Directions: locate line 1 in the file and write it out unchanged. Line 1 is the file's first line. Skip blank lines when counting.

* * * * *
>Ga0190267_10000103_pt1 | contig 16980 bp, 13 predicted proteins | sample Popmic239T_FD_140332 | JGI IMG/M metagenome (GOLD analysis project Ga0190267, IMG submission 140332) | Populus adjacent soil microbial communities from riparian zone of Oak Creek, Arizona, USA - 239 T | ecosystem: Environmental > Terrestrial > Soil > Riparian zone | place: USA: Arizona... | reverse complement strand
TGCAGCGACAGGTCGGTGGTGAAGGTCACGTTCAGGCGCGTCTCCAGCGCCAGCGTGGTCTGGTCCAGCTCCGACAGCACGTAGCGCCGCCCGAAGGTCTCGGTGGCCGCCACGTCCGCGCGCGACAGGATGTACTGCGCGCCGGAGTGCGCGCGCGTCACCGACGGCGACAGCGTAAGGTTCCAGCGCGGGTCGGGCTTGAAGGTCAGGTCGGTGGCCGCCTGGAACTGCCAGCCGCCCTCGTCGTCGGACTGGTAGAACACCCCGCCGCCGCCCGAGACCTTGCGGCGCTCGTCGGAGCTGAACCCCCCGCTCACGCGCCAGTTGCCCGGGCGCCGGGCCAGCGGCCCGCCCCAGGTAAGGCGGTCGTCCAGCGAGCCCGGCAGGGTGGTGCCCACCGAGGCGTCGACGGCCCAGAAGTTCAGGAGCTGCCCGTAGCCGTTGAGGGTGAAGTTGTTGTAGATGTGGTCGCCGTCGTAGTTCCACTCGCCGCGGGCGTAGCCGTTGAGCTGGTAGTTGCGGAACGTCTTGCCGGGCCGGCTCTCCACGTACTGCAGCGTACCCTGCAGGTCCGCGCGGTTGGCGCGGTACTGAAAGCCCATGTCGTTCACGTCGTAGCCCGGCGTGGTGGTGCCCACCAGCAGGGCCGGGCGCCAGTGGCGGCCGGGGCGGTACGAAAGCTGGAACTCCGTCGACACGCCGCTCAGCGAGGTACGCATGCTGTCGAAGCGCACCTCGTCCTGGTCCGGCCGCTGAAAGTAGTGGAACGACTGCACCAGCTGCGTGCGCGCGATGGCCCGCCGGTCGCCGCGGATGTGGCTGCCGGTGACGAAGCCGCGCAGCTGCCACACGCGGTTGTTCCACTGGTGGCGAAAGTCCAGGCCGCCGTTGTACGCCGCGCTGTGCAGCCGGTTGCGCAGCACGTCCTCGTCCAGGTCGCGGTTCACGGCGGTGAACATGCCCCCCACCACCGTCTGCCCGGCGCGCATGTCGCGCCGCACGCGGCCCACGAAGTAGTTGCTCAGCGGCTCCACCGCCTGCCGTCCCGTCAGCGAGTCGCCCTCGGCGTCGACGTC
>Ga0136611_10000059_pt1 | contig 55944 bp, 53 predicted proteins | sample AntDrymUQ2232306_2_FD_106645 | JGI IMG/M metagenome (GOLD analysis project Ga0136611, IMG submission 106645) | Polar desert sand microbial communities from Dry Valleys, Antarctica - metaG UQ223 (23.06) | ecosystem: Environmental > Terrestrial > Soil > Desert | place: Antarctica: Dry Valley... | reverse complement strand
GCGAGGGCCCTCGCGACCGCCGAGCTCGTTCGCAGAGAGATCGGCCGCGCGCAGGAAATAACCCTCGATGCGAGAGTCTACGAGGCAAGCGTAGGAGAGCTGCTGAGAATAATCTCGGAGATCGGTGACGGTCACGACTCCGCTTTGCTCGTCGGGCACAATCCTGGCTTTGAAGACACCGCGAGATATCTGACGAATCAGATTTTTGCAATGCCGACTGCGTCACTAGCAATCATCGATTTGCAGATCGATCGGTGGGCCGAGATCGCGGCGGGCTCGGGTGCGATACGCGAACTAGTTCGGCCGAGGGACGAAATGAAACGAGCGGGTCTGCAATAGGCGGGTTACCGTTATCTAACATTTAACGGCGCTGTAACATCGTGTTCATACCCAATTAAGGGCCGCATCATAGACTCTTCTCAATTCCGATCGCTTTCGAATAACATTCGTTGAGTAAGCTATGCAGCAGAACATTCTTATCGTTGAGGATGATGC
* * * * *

>Ga0190267_10000103_pt1 | contig 16980 bp, 13 predicted proteins | sample Popmic239T_FD_140332 | JGI IMG/M metagenome (GOLD analysis project Ga0190267, IMG submission 140332) | Populus adjacent soil microbial communities from riparian zone of Oak Creek, Arizona, USA - 239 T | ecosystem: Environmental > Terrestrial > Soil > Riparian zone | place: USA: Arizona... | reverse complement strand